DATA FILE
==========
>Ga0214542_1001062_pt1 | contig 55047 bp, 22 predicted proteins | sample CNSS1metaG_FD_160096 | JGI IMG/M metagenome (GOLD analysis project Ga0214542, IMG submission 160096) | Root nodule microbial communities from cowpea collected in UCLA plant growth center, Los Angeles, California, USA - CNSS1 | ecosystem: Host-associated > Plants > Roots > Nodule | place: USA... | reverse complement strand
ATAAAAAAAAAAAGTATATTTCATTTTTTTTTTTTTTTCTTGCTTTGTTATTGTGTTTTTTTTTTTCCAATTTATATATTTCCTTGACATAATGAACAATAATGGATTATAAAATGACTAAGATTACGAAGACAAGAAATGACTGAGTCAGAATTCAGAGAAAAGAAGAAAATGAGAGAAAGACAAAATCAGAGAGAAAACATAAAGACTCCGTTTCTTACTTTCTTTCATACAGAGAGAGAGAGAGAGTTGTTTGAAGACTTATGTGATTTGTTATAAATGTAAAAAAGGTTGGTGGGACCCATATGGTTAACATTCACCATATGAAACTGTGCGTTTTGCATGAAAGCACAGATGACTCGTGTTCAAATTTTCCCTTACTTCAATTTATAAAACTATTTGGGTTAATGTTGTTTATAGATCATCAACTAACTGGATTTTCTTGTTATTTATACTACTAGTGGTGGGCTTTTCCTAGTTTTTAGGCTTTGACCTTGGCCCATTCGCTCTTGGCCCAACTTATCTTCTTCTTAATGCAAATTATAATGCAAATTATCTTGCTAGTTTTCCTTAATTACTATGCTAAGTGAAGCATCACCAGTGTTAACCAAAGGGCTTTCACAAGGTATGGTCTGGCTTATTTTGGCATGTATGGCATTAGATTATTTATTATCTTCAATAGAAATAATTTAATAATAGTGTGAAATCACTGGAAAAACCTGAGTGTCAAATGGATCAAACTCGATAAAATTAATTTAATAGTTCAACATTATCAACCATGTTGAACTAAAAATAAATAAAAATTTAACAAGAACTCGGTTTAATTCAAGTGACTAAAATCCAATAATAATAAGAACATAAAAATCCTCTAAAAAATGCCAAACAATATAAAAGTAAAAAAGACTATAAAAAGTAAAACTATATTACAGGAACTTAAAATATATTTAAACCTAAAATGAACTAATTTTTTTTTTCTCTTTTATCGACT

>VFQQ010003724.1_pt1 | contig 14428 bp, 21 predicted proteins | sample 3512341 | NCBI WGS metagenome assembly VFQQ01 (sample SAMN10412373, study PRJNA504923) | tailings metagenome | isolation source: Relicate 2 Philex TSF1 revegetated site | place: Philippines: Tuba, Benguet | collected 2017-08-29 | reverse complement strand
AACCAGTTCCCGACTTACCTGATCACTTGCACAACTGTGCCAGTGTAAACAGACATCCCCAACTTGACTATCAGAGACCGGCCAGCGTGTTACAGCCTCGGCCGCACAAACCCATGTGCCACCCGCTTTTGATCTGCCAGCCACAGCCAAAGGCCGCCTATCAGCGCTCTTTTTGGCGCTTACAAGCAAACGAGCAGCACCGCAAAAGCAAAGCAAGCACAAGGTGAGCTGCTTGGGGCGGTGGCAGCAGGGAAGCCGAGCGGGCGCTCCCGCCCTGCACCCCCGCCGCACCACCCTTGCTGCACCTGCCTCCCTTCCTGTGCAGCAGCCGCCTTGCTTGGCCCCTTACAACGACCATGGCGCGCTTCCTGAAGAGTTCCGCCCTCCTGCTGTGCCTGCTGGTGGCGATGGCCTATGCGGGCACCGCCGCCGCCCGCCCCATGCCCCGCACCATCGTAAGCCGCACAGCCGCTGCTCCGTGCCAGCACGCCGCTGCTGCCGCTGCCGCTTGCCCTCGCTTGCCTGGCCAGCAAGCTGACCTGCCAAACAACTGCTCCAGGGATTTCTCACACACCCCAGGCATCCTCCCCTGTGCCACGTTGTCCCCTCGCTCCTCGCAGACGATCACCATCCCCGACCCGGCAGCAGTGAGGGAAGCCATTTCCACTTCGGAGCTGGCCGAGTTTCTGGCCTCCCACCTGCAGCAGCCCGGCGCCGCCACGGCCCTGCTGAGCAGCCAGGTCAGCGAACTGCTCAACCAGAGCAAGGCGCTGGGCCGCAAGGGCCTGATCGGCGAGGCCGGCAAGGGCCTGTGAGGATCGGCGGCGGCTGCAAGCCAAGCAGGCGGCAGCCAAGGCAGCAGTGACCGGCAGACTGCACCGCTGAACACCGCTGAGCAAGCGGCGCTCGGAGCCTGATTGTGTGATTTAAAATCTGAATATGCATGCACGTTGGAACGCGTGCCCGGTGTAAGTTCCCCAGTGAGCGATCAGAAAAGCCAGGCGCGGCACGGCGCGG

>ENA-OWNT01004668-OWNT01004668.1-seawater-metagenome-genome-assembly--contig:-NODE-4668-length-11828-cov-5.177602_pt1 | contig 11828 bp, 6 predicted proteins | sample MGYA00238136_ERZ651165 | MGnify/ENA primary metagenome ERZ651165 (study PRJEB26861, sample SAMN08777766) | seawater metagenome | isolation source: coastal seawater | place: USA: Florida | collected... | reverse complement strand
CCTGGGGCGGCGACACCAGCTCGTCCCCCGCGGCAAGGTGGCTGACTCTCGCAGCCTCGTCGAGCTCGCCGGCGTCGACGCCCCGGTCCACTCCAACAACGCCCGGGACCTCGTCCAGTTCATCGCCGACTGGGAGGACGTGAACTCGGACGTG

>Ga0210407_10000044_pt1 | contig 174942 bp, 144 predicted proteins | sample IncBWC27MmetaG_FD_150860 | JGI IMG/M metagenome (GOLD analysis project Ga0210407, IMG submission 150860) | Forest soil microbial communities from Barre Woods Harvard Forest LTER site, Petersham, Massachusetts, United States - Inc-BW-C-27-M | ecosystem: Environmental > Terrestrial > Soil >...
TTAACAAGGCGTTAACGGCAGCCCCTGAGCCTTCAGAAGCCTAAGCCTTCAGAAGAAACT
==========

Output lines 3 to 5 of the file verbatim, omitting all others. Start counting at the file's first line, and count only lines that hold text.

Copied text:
>VFQQ010003724.1_pt1 | contig 14428 bp, 21 predicted proteins | sample 3512341 | NCBI WGS metagenome assembly VFQQ01 (sample SAMN10412373, study PRJNA504923) | tailings metagenome | isolation source: Relicate 2 Philex TSF1 revegetated site | place: Philippines: Tuba, Benguet | collected 2017-08-29 | reverse complement strand
AACCAGTTCCCGACTTACCTGATCACTTGCACAACTGTGCCAGTGTAAACAGACATCCCCAACTTGACTATCAGAGACCGGCCAGCGTGTTACAGCCTCGGCCGCACAAACCCATGTGCCACCCGCTTTTGATCTGCCAGCCACAGCCAAAGGCCGCCTATCAGCGCTCTTTTTGGCGCTTACAAGCAAACGAGCAGCACCGCAAAAGCAAAGCAAGCACAAGGTGAGCTGCTTGGGGCGGTGGCAGCAGGGAAGCCGAGCGGGCGCTCCCGCCCTGCACCCCCGCCGCACCACCCTTGCTGCACCTGCCTCCCTTCCTGTGCAGCAGCCGCCTTGCTTGGCCCCTTACAACGACCATGGCGCGCTTCCTGAAGAGTTCCGCCCTCCTGCTGTGCCTGCTGGTGGCGATGGCCTATGCGGGCACCGCCGCCGCCCGCCCCATGCCCCGCACCATCGTAAGCCGCACAGCCGCTGCTCCGTGCCAGCACGCCGCTGCTGCCGCTGCCGCTTGCCCTCGCTTGCCTGGCCAGCAAGCTGACCTGCCAAACAACTGCTCCAGGGATTTCTCACACACCCCAGGCATCCTCCCCTGTGCCACGTTGTCCCCTCGCTCCTCGCAGACGATCACCATCCCCGACCCGGCAGCAGTGAGGGAAGCCATTTCCACTTCGGAGCTGGCCGAGTTTCTGGCCTCCCACCTGCAGCAGCCCGGCGCCGCCACGGCCCTGCTGAGCAGCCAGGTCAGCGAACTGCTCAACCAGAGCAAGGCGCTGGGCCGCAAGGGCCTGATCGGCGAGGCCGGCAAGGGCCTGTGAGGATCGGCGGCGGCTGCAAGCCAAGCAGGCGGCAGCCAAGGCAGCAGTGACCGGCAGACTGCACCGCTGAACACCGCTGAGCAAGCGGCGCTCGGAGCCTGATTGTGTGATTTAAAATCTGAATATGCATGCACGTTGGAACGCGTGCCCGGTGTAAGTTCCCCAGTGAGCGATCAGAAAAGCCAGGCGCGGCACGGCGCGG

>ENA-OWNT01004668-OWNT01004668.1-seawater-metagenome-genome-assembly--contig:-NODE-4668-length-11828-cov-5.177602_pt1 | contig 11828 bp, 6 predicted proteins | sample MGYA00238136_ERZ651165 | MGnify/ENA primary metagenome ERZ651165 (study PRJEB26861, sample SAMN08777766) | seawater metagenome | isolation source: coastal seawater | place: USA: Florida | collected... | reverse complement strand